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Transgenders’ anatomy lessons become show-stoppers in China

Transgenders’ anatomy lessons become show-stoppers in China

Even on the streets of China, where lions, dragons and phoenixes dance during festivals and hungry ghosts solicit for food, the trio stops traffic with their spectacular flamboyance.

One is dressed in a red dress with the bodice an imaginative placement of sequins and strings; the second frisks around in a skimpy pink dress that is a cross between a ballerina’s tutu and a swimsuit, while the third wears an eye-popping headgear that looks like a giant octopus, a smug smile, and very little else.

They are followed by a procession in which sedan chairs that look like Thailand’s tuktuk vehicles are carried by impassive men wearing green skirts and golden crowns, flanked by giant bunnies and other strange animals which turn out to be people in costume.

People have been treated to this unusual display and more in Guangzhou, a popular tourist destination in south China.

According to a Chinese daily, the trio are transgender women from Thailand who have been performing on the streets of well-known tourist spots in the city.

Guangming Daily said the trio’s performance is all about showing “onlookers how to tell the difference between a real woman and a ‘lady boy’”.

A lady boy is the Thai term for a transsexual or transvestite.

It was not known immediately whether the spectacles were intended to promote tourism in Thailand.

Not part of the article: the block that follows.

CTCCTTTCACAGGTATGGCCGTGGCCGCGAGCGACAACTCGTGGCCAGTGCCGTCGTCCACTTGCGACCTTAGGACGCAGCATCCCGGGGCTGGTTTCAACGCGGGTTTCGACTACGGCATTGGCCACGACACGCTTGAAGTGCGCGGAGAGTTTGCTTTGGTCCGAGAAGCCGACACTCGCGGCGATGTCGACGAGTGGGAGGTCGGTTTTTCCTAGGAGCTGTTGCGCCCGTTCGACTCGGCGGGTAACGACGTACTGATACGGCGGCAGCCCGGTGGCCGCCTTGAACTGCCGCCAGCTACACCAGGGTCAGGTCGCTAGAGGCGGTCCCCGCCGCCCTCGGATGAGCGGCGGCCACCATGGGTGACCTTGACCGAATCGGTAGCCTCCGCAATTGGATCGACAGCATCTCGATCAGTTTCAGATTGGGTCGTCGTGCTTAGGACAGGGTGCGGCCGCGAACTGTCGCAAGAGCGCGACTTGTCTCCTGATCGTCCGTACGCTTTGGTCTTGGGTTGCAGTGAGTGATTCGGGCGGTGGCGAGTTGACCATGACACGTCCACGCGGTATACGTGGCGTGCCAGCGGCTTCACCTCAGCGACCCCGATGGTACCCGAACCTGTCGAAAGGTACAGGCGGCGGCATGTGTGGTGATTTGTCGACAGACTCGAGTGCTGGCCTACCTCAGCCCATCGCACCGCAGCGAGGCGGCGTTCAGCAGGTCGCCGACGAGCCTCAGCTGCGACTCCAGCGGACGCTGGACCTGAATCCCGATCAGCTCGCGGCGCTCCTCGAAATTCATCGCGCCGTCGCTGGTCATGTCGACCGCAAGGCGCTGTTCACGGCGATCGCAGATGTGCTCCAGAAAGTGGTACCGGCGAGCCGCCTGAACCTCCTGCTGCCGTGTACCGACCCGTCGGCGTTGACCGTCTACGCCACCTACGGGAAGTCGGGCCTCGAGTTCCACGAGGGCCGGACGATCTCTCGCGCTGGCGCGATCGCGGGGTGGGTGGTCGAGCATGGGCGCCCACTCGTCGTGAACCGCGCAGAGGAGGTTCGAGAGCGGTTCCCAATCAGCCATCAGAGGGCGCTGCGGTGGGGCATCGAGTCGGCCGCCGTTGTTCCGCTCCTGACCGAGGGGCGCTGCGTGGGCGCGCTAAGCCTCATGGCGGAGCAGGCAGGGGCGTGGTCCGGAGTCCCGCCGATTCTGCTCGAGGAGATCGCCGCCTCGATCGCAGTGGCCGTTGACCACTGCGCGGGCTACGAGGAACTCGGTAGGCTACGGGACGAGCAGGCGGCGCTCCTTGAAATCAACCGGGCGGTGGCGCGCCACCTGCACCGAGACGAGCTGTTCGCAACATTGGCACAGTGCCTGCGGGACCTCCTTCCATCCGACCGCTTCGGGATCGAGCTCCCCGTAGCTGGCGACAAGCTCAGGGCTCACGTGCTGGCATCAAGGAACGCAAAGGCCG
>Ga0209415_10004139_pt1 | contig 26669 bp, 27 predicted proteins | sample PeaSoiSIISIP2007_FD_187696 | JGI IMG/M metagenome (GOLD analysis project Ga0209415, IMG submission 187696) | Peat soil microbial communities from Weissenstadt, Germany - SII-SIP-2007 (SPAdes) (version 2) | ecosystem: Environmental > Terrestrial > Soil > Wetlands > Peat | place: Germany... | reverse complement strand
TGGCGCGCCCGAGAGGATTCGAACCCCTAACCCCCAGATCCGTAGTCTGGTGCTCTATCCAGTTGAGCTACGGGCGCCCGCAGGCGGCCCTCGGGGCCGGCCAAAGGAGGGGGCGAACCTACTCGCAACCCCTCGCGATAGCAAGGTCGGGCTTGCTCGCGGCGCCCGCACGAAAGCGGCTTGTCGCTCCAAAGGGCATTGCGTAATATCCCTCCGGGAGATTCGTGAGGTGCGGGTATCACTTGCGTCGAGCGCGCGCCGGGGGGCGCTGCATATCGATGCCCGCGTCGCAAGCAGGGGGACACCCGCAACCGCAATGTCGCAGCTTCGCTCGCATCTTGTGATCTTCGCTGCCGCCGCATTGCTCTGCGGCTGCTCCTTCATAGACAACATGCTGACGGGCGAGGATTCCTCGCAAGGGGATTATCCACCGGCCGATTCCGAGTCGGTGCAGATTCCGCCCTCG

The performances came ahead of the three-day Glow Phuket 2013 event hosted in Thailand from 18 October, a gay event sponsored by the Tourism Authority of Thailand.

Glow organizer Laurent Ross told the Phuket News paper what made him devise the beach party: ‘I’ve worked in China for many years. When I came to Phuket five years ago I instantly recognized a need to bring quality Chinese tourism here.

‘There are many people (from the gay community) who want to start coming to Phuket and partying and enjoying the freedom that perhaps they don’t have (where they live).’

Thailand’s ‘Go Thai. Be Free’ campaign also targets the North American LGBT market.

The Far Eastern Buddhist kingdom attracts roughly seven million foreign tourists each year and performances by trans women are a major tourist attraction.

However, conservative China, which despite a recent thaw is still frosty towards gay, has mixed feelings about the transgender show.

The Chinese daily said there were complaints about the performance as well as the “inappropriate” costumes worn by the trio.

About two years ago, Jin Xing, a famous transgender dancer in China, was reportedly banned from being on the panel of judges on a televised singing contest, I Am the One.

Jin underwent sex reassignment surgery 16 years ago and is married to a German.